Most of the time, once you have begun to use a programming language for serious projects, then your cumulative life experience with that language starts counting from that point on. Even if a few months go by when you don't use the language at all, you might still answer some Stack Exchange questions about it, read an article about it, review old code that you wrote, or teach someone else how to extend your old code to have new features. All of these activities (and many more) count as "experience" with the language, even if at the time you were more focused on using a different language, or your stated projects at work listed different tools.

To summarize, I would treat each language in isolation from the others. Ask when you first began performing serious programming tasks with that language and count your experience as starting at that time. If you feel you are especially rusty or out of the loop in a particular language, just estimate how much experience time to knock off of your estimate so that recruiters and hiring managers have a clear picture of your self-appraisal of your abilities. But do not try to intensely calculate the precise amount of dedicated work hours that technically went into one language versus another. Few, if any, recruiters or managers will even care about that level of specificity anyway.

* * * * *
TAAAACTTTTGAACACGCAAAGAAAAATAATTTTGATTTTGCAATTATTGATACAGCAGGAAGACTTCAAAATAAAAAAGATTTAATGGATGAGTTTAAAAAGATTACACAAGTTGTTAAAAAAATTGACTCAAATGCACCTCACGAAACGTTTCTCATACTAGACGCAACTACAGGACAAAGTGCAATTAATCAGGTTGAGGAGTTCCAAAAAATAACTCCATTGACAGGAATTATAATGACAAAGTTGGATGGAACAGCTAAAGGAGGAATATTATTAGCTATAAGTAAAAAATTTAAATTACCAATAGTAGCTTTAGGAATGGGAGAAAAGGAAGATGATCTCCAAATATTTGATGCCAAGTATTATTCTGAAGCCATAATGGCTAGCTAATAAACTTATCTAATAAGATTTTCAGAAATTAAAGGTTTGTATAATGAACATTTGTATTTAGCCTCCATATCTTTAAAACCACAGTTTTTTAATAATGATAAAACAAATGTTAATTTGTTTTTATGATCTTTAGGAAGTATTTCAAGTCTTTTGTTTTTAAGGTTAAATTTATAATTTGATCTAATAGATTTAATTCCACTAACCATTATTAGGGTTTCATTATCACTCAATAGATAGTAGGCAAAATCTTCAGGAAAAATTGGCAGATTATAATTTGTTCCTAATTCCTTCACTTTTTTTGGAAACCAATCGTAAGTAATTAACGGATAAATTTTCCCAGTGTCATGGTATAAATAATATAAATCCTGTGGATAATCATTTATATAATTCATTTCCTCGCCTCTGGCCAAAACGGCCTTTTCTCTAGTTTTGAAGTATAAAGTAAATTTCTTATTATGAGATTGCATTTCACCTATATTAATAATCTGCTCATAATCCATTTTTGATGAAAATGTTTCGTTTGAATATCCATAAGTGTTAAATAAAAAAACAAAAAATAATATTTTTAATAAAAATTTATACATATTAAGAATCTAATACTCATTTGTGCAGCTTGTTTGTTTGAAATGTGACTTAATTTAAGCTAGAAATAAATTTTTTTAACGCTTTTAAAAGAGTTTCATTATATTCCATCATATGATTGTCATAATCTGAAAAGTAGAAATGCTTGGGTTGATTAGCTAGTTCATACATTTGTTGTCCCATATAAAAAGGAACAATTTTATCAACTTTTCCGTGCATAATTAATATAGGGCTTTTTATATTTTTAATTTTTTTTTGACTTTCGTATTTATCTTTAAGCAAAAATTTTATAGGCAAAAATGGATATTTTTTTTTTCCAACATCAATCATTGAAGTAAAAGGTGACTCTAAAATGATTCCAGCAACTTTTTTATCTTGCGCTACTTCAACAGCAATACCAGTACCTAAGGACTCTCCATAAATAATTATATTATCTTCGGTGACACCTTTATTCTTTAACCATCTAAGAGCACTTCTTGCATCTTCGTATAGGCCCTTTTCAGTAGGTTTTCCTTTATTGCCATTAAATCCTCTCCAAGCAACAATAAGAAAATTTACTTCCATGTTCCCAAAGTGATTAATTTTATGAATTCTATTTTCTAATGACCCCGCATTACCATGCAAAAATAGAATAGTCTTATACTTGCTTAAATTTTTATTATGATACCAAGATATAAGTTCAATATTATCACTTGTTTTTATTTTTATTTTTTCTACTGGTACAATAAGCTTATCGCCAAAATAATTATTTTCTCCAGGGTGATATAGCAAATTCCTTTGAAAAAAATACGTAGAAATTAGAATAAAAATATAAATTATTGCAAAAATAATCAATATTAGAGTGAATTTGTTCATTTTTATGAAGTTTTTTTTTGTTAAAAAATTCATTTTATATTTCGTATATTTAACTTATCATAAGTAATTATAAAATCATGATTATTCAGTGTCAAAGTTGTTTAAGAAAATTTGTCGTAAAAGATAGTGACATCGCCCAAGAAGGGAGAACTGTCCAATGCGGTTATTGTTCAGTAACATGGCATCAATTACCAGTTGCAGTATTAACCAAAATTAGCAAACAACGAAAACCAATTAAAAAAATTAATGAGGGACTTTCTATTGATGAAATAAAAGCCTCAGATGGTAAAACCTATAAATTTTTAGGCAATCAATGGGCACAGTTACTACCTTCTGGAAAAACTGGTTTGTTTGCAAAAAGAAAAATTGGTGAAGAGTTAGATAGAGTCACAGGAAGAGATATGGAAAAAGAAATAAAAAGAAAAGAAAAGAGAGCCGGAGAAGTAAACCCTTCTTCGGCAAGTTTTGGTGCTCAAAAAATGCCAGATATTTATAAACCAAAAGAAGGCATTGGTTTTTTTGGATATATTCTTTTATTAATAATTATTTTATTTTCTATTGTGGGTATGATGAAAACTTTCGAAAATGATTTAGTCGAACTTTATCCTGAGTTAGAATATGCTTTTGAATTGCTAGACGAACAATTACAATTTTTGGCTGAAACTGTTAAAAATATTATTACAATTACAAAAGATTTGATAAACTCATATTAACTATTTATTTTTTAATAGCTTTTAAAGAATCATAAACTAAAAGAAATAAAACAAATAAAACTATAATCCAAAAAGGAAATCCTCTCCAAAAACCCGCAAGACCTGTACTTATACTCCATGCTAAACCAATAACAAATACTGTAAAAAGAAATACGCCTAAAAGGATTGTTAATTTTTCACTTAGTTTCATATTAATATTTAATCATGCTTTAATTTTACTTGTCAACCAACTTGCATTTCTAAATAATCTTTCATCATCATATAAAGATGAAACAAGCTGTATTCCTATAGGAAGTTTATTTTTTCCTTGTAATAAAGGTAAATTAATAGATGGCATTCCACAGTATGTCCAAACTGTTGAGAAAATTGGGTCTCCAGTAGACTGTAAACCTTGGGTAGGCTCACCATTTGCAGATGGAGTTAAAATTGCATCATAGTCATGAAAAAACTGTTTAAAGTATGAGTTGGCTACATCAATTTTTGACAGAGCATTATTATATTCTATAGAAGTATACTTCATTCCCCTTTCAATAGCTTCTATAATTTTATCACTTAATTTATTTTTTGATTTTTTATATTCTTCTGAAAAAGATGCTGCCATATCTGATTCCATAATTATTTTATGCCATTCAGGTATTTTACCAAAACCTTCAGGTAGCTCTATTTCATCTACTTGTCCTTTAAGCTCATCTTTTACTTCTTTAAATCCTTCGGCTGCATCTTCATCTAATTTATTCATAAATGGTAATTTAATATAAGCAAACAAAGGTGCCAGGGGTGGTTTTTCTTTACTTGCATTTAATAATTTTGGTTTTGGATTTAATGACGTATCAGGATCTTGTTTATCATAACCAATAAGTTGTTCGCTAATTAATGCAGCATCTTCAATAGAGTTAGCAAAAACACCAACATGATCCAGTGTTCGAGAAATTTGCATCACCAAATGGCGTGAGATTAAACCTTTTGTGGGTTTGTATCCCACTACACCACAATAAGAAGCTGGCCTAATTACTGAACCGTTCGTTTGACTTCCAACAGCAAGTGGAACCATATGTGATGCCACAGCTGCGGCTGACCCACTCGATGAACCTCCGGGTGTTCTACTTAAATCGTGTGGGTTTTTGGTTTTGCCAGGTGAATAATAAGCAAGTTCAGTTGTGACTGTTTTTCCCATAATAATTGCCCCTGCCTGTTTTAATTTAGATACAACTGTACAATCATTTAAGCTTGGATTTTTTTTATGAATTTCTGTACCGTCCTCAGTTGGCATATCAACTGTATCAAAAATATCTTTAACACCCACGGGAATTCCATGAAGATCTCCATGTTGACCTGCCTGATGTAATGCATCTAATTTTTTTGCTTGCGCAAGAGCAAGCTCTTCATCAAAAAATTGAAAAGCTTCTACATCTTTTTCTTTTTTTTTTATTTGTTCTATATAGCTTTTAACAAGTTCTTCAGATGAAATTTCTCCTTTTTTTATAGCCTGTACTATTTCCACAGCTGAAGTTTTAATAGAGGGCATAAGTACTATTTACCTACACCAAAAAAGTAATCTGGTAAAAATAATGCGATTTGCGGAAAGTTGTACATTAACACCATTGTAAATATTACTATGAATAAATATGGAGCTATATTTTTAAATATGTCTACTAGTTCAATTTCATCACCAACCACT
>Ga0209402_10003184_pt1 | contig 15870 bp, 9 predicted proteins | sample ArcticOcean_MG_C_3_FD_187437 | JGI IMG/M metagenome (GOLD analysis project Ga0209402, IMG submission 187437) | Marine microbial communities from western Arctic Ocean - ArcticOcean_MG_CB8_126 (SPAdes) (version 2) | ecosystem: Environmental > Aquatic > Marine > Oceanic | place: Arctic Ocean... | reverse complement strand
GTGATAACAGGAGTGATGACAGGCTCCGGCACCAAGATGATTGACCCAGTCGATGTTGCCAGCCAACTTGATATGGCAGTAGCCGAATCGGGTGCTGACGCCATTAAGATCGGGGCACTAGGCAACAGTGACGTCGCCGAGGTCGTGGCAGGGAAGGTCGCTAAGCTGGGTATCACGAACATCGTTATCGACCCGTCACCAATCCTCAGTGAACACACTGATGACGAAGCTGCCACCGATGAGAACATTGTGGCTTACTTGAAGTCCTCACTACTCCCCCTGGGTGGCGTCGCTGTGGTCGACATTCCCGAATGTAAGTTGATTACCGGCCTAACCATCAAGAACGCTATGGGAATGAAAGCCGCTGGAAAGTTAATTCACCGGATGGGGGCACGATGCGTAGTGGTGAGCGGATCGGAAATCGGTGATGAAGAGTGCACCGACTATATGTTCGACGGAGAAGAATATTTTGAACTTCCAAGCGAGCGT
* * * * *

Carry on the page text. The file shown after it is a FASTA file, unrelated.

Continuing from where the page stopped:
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    You are welcome. Consider marking the answer as 'accepted' if it was able to help you. Thanks! – ely Feb 20 '14 at 15:17

I used time only on my employment history. For skills, I merely listed the languages used. Under accomplishments, I quantified whenever possible. Example:

  • Designed and coded of about fifty thousand lines of Ada; designed and led coding of about thirty thousand KSLOC.

CV-s I liked the most (usually consultants) had it in tabular format with three fields: years used, last time used, 0-to-10 self-assessment with well defined meaning of "10" (usually "I wrote books about it and am teaching it to others").

Years Used together with the Level give you a sense of how good the candidate can be with the technology, and Last Used gives an idea of how much catching up is to be required.

Result would be something like:

| #     | Years used | Last used   |  Level (0..10) |
| C++   | 15         | 2 years ago |  8             |
| Java  | 10         | using now   |  7             |
| Linux | 15         | using now   |  6             |